Nothing is cheaply done, no shortcuts in the finishing of these premises have been taken. The tiles on the walls are actually tiles, the carpet is good quality and the furniture in the rooms is whatever the new resident brings along.

“We encourage residents to bring their own things,” said Mr. Gray, “so that it feels like home to them. … Everything is included: telephone, TV, all the maintenance, including lightbulbs – and we change them. We don’t want people climbing ladders to do it.

He talked to us about the outings they take for people that want to go someplace else for a meal, the theatre or to shop: “Our bus holds about 16 people and it’s usually full for any of our outings. We go to family-style restaurants. People notice us – these are not disabled seniors – they’re spry and independent.”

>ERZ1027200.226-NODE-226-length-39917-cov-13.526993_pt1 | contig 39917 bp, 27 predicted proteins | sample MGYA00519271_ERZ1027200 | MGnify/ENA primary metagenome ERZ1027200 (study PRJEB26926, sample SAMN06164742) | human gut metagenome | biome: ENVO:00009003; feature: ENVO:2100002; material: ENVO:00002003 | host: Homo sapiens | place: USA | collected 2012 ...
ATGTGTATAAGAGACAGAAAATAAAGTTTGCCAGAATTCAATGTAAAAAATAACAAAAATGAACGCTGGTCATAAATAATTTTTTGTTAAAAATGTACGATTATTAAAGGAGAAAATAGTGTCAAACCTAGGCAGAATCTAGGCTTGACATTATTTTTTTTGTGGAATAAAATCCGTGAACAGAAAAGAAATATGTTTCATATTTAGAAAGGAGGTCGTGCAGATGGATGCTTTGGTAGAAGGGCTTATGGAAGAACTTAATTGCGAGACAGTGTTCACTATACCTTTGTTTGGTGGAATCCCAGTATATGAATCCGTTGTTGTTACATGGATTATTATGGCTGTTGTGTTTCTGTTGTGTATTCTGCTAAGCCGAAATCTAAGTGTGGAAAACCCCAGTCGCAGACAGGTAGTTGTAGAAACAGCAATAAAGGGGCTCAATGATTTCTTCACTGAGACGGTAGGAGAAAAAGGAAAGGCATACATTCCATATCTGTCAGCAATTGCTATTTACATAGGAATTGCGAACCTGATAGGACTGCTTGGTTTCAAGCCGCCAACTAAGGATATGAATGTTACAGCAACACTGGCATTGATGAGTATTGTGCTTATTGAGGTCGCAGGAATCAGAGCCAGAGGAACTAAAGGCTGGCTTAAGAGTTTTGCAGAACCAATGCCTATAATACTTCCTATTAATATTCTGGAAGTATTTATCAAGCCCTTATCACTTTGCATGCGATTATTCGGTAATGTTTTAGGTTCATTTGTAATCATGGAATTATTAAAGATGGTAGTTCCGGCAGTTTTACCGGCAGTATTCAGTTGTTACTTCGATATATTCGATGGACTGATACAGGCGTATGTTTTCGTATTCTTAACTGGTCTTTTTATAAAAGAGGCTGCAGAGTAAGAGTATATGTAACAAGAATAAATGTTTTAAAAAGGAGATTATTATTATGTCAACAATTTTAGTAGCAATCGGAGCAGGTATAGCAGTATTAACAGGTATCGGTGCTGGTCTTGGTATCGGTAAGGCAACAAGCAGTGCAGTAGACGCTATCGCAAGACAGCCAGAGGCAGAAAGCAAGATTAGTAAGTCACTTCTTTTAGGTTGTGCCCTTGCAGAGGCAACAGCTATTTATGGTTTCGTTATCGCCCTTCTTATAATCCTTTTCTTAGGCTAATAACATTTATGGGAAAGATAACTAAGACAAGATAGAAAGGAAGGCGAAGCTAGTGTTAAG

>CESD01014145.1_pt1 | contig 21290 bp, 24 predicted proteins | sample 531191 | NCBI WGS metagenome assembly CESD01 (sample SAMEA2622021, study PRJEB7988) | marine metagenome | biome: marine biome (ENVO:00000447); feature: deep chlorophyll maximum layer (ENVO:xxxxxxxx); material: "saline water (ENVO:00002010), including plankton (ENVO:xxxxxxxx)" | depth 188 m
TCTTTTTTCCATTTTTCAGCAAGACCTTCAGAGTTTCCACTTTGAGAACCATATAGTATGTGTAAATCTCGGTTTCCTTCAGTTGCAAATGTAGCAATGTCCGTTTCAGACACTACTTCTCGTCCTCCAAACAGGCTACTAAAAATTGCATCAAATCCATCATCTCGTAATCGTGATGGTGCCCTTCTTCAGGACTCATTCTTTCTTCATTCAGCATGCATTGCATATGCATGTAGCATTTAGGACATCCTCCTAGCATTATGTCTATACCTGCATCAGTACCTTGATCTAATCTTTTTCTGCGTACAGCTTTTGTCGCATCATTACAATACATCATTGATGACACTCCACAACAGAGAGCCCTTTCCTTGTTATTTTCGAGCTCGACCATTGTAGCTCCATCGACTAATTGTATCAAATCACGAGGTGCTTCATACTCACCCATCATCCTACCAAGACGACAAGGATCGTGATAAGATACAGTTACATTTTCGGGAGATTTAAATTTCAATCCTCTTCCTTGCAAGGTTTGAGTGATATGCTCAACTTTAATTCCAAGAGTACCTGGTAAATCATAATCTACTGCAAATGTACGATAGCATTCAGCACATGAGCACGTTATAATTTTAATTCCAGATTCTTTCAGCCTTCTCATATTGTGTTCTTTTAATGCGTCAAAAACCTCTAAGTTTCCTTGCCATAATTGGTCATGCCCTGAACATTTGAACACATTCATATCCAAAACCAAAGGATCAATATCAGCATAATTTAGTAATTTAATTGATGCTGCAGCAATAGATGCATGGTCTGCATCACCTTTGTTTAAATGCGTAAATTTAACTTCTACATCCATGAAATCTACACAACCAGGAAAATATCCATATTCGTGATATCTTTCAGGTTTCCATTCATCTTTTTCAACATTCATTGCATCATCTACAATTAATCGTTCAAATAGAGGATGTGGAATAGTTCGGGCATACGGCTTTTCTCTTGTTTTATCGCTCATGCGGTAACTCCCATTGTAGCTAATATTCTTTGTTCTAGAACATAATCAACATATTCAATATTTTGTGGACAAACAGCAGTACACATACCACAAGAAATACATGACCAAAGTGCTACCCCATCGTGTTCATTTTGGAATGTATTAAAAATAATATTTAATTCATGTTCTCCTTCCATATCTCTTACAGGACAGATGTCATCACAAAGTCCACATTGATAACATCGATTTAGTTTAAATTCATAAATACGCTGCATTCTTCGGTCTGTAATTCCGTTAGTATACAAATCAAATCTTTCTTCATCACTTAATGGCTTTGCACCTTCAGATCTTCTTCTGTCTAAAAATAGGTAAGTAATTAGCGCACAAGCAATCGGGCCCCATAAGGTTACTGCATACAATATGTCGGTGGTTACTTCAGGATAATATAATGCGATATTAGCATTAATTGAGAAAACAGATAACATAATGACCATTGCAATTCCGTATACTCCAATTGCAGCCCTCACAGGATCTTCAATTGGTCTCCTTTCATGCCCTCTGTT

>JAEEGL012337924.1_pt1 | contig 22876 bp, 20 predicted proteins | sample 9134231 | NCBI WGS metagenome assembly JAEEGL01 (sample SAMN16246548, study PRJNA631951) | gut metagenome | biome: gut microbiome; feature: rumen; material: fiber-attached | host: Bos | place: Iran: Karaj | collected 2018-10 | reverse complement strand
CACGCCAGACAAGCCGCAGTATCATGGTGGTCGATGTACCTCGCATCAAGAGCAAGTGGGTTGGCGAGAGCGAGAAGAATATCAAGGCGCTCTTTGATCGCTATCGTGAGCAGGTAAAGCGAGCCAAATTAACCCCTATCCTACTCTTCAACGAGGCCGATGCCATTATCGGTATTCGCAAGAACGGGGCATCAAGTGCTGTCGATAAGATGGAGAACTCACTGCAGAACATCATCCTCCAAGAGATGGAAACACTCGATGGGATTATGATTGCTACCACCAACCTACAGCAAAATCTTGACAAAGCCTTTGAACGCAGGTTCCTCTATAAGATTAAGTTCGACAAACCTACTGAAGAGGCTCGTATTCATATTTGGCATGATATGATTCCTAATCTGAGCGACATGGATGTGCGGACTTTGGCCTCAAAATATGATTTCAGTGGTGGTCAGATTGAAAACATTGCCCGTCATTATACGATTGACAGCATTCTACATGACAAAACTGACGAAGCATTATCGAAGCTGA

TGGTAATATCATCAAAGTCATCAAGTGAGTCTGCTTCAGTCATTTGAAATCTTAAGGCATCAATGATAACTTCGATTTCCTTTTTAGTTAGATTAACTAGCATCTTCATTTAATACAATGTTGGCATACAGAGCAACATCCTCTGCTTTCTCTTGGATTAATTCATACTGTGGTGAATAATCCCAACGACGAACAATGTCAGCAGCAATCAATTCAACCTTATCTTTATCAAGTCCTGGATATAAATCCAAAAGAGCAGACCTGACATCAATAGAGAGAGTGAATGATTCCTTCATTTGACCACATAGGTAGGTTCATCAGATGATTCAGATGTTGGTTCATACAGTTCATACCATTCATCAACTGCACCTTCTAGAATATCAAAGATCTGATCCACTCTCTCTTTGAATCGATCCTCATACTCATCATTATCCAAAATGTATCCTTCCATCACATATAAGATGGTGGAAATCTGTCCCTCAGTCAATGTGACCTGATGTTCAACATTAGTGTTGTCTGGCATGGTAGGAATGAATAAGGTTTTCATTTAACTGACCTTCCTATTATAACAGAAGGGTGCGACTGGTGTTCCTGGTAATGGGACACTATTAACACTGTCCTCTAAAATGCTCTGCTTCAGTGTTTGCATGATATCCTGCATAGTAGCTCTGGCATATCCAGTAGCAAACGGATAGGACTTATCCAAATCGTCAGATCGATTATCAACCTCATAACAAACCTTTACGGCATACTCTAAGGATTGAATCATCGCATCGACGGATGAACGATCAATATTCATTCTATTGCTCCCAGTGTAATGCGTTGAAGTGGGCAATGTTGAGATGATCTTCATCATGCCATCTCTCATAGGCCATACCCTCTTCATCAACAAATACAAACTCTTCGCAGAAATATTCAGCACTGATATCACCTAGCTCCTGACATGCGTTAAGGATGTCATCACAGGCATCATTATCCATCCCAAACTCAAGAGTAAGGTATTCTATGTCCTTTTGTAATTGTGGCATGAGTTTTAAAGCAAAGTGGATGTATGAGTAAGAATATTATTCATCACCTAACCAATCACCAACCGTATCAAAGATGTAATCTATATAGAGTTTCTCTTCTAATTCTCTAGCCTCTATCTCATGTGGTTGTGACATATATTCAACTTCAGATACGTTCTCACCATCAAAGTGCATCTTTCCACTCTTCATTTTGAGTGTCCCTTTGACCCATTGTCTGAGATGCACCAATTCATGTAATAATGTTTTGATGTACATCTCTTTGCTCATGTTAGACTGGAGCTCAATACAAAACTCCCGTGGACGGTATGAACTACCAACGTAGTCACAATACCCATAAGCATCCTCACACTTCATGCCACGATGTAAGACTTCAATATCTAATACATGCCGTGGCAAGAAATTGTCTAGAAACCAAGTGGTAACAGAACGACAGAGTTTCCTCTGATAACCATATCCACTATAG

Behind the next door he opened was an elegant private dining room, which can be used for any occasion but, especially, is used by the residents for housewarming parties when a new resident arrives.

“We serve them a nice meal, free of charge, so everyone can see how well they’ll be living in their new home.”

On the lower level of the building are  amenities for fun, games (pool, cards, shuffle board, golf), arts, painting, crafts with a steady flow of supplies, a spa. …

On the practical side, considering that residents are in their 80’s and older, there is a health office with a full-time nurse and her associate. First and foremost, they take over the administration of prescription drugs, meaning that now each person gets the right medication, on time and every day. 

Everyone has a six-months’ assessment of their overall health, physically and mentally. A check-up on their wellbeing, meaning there is a greater chance of catching notice of a decline and dealing with it right away.